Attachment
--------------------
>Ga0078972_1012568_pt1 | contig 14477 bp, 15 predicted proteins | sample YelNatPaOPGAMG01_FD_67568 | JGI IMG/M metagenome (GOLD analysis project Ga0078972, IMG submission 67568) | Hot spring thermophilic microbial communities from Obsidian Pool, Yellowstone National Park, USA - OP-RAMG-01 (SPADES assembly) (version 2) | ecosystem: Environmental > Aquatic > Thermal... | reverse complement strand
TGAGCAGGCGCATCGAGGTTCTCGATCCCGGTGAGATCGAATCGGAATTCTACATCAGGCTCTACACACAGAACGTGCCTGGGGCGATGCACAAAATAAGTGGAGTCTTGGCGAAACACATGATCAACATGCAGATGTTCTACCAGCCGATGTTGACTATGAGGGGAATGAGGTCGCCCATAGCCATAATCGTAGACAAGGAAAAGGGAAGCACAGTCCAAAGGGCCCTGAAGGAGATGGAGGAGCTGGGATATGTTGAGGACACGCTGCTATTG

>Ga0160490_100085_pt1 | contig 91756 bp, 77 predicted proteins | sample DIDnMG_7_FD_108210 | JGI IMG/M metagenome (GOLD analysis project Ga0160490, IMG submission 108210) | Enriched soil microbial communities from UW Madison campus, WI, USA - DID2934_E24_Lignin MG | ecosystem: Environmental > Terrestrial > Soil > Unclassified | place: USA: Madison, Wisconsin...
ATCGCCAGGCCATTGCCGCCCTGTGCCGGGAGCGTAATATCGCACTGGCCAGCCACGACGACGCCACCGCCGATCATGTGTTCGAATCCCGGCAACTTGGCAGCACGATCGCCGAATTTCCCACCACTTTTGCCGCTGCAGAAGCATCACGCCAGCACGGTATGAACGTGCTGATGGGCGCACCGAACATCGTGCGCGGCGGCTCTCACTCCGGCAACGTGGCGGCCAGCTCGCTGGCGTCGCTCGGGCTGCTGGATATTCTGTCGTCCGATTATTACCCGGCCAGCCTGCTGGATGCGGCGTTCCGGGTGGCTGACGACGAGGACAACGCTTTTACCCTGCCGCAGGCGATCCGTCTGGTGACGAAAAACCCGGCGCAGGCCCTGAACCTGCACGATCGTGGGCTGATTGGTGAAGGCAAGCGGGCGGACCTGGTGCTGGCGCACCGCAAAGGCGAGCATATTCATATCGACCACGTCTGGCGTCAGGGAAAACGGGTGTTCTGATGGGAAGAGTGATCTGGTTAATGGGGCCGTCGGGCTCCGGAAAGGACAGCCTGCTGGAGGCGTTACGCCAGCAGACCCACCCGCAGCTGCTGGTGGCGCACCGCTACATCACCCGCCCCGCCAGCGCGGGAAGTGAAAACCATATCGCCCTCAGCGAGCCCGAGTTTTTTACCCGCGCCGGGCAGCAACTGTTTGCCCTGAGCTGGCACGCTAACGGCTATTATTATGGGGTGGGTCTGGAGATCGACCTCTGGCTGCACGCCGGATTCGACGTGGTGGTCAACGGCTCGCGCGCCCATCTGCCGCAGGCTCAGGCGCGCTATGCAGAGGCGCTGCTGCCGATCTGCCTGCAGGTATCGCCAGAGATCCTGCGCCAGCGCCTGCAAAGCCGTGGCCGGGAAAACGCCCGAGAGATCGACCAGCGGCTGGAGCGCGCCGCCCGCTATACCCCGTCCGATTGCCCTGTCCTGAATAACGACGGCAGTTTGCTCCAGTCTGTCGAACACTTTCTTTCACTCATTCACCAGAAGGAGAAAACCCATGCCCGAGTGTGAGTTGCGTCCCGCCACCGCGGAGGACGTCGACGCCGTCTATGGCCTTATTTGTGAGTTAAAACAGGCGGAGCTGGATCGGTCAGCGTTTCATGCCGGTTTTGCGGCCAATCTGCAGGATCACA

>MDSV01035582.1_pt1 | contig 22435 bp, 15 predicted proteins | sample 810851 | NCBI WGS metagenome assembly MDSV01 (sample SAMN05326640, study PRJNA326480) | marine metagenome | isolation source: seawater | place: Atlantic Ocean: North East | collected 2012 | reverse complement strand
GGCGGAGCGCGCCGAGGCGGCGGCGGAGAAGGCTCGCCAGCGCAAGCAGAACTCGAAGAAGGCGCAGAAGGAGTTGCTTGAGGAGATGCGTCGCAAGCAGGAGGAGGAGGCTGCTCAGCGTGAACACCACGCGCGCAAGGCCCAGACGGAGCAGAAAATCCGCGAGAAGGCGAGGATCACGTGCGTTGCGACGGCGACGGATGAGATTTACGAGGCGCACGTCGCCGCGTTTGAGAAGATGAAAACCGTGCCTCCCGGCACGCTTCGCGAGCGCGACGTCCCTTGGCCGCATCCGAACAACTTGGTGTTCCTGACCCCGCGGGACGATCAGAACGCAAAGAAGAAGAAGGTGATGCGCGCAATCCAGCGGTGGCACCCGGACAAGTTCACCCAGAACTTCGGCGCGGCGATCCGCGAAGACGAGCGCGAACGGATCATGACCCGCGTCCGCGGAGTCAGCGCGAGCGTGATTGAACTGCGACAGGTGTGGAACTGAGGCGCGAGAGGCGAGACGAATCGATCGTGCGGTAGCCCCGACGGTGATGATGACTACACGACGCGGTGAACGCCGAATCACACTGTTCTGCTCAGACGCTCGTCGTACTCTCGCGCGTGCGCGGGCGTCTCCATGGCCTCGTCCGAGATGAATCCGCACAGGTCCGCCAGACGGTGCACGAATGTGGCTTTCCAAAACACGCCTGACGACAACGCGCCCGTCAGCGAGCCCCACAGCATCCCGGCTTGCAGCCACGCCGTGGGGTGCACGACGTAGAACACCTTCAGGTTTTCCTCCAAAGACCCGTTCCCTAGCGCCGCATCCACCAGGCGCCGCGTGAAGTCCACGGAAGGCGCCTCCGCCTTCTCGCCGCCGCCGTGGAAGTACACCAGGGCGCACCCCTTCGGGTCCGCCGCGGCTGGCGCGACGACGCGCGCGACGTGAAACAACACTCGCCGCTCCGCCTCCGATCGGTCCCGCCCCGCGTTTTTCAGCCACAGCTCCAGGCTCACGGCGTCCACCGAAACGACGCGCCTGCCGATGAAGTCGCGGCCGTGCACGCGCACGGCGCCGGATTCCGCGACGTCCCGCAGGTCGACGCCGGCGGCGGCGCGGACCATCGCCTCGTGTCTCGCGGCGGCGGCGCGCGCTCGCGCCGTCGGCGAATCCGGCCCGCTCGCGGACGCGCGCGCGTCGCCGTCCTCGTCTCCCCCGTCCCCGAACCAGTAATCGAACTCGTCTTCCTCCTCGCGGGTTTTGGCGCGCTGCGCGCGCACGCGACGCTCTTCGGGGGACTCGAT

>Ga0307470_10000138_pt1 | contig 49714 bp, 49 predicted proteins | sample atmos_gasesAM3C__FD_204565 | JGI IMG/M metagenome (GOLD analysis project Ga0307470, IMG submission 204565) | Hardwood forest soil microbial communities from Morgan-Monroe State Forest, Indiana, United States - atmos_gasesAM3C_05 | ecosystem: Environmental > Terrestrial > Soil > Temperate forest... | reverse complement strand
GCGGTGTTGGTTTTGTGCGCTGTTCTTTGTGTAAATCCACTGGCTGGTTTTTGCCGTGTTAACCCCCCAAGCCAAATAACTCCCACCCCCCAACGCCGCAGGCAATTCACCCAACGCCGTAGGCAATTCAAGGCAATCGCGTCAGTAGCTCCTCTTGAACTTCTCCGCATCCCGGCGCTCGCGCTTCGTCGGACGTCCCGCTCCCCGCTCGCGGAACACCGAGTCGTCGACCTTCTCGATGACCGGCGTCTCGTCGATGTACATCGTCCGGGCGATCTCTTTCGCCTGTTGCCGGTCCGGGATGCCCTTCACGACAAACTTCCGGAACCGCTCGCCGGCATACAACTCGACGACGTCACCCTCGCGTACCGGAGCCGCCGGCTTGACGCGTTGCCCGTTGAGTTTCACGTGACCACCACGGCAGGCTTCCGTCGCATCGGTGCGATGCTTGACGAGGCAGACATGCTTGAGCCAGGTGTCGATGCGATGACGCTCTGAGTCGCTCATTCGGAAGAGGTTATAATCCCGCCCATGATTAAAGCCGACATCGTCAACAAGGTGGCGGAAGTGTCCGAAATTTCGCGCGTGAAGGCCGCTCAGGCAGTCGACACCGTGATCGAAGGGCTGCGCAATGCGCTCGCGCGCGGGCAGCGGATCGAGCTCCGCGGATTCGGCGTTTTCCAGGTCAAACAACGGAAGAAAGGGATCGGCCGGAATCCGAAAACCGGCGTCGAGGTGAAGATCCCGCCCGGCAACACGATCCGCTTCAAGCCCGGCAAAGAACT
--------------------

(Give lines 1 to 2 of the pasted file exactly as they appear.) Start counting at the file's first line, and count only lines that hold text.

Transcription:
>Ga0078972_1012568_pt1 | contig 14477 bp, 15 predicted proteins | sample YelNatPaOPGAMG01_FD_67568 | JGI IMG/M metagenome (GOLD analysis project Ga0078972, IMG submission 67568) | Hot spring thermophilic microbial communities from Obsidian Pool, Yellowstone National Park, USA - OP-RAMG-01 (SPADES assembly) (version 2) | ecosystem: Environmental > Aquatic > Thermal... | reverse complement strand
TGAGCAGGCGCATCGAGGTTCTCGATCCCGGTGAGATCGAATCGGAATTCTACATCAGGCTCTACACACAGAACGTGCCTGGGGCGATGCACAAAATAAGTGGAGTCTTGGCGAAACACATGATCAACATGCAGATGTTCTACCAGCCGATGTTGACTATGAGGGGAATGAGGTCGCCCATAGCCATAATCGTAGACAAGGAAAAGGGAAGCACAGTCCAAAGGGCCCTGAAGGAGATGGAGGAGCTGGGATATGTTGAGGACACGCTGCTATTG